By: Janet Shamilian
Is it acceptable that Arsen Galstyan represented Russia over Armenia?
On July 28, 2012, judoka Arsen Galstyan won the gold medal for Russia, securing the country’s first gold medal in judo after the collapse of the Soviet Union. This victory came within 41 short seconds into the final, a clear manifestation of Galstyan’s unparalleled talent in the men’s 60-kilogram weight class. Born in Armenia during the time of the Soviet Union, Galstyan stated, “I flew to London only for the gold and I’ve achieved my goal. What’s my next target? The next Olympics.” True Armenian confidence!
What should we make of Galstyan representing Russia instead of Armenia? This was a topic of debate within the Armenian community immediately following Galstyan’s monumental triumph. Undeniably, it would have been incredible if Galstyan represented Armenia. A gold medal for our homeland. However, just because he did not represent Armenia does not make him less of an Armenian. It surely does not give any members of the Armenian community any basis to deplore his achievement for Russia. This dissatisfying viewpoint does not allow one to appreciate the true magnitude of Galstyan’s success. After all, Galstyan, an Armenian was first to open Russia’s medal bank.
At the age of seven, Galstyan moved with his family to Giaginskaya, Adygea in Russia. Joining the Armenian diaspora, Galstyan was raised in Russia. Factoring that the country has better resources and supported Galstyan in his quest, it is understandable why he would represent the country that provided him with the adequate materials and means to such an accomplishment. Perhaps if he did not have the experiences and fortunes in Russia, he would have never been as exercised and ready to compete in the Olympics. For this, it is vital for him and other athletes to resort to means that will allow nourishment and growth towards their full potential. Instead of ostracizing him, we have to applaud his dedication and his vehement drive. His representation of Russia does not make Galstyan any less Armenian. Branching off this argument, the near seven million Armenians in the diaspora would have to be considered “less Armenian” since we are, indirectly, representing the country we have immigrated to every single day. If a diasporan Armenian succeeds in another country, then Armenians as a whole have succeeded. This power of unification is what we need within our community. We should rejoice over the fact that his talent has been recognized internationally. An ARMENIAN’s talent has been renowned.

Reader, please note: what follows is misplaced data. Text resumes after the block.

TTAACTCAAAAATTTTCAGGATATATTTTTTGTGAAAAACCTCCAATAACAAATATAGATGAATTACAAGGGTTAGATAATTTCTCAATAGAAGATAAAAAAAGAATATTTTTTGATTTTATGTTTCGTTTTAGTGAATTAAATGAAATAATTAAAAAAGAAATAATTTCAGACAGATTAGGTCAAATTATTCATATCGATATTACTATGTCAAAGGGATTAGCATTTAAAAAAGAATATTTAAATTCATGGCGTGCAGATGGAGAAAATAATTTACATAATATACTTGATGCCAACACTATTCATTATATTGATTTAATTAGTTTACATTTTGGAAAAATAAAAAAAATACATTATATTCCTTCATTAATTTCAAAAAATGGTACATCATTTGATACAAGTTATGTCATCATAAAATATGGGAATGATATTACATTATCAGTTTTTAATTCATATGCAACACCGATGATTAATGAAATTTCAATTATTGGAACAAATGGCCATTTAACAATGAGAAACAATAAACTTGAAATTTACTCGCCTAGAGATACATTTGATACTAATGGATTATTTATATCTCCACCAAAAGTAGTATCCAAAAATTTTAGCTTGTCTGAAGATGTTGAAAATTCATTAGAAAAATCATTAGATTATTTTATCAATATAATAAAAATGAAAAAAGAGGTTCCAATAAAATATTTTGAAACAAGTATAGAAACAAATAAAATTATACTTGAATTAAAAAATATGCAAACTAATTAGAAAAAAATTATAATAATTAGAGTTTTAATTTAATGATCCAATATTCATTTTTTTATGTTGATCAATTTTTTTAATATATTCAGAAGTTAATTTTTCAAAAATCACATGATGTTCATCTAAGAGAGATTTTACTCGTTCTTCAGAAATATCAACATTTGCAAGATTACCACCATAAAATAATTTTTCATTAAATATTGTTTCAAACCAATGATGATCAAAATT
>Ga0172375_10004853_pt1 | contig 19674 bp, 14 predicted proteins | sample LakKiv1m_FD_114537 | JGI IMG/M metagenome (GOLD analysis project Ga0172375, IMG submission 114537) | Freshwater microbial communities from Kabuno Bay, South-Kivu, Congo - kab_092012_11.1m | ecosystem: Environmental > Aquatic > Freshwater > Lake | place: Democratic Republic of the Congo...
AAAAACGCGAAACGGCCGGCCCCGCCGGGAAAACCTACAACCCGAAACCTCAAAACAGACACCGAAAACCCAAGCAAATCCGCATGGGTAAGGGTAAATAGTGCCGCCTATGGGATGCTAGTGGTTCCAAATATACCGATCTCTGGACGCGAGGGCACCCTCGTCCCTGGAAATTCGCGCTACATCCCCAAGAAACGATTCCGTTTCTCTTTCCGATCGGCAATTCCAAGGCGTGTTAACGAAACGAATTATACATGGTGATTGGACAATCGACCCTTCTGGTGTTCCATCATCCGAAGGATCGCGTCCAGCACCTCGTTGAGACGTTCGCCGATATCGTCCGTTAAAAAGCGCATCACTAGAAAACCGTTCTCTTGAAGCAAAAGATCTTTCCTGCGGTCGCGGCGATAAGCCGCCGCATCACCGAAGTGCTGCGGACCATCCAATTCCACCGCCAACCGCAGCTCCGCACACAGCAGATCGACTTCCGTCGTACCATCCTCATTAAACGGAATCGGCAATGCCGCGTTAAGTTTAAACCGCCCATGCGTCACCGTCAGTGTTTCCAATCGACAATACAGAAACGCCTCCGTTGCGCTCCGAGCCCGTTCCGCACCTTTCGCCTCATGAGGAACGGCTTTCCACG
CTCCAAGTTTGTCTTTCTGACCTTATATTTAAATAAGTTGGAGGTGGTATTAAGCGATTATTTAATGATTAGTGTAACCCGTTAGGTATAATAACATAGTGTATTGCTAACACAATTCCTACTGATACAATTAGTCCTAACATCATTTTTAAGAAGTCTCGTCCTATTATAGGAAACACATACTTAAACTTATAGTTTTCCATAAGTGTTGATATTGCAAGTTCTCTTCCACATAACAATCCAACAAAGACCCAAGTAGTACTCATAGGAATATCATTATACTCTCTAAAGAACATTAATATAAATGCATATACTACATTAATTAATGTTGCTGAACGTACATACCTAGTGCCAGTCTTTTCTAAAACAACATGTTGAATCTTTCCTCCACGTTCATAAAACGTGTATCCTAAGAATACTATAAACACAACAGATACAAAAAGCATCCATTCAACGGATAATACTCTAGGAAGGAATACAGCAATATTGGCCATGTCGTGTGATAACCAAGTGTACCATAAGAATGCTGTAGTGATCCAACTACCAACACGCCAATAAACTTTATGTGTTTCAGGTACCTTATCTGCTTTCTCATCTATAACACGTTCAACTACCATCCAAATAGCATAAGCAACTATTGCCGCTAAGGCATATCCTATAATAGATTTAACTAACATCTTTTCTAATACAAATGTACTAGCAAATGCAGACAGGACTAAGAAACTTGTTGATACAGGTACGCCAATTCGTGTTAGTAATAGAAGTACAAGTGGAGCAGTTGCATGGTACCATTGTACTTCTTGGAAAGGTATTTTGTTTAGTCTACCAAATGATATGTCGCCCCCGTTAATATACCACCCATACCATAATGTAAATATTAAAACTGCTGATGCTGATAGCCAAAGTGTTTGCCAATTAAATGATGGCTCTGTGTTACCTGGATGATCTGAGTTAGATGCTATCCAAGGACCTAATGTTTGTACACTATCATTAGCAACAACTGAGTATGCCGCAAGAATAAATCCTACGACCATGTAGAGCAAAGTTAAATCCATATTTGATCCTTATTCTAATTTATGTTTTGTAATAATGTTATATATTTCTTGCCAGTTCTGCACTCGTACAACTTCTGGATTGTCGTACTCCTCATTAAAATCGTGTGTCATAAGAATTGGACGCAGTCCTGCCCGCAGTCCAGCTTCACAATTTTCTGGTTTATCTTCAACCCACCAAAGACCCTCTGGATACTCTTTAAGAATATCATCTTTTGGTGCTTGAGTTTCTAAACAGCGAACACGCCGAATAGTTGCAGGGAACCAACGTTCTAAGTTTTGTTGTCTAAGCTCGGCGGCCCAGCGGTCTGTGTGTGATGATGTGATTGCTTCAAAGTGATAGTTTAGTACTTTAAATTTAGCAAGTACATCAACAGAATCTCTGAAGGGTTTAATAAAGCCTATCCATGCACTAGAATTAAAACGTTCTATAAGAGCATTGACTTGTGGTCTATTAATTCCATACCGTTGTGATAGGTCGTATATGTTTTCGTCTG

This seeps into the importance of unification for Armenians all across the world. We should collectively be proud of him. Just because he did not win the gold medal for Armenia does not mean that merit is not extended to our country. He represented Armenia and Russia in his Olympic success. This is a victory for the Armenian diaspora and our Armenian nation.
Congratulations Arsen Galstyan! From all Armenians – you have made us incredibly proud. The glistening gold of your medal reflects your golden people. Thank you.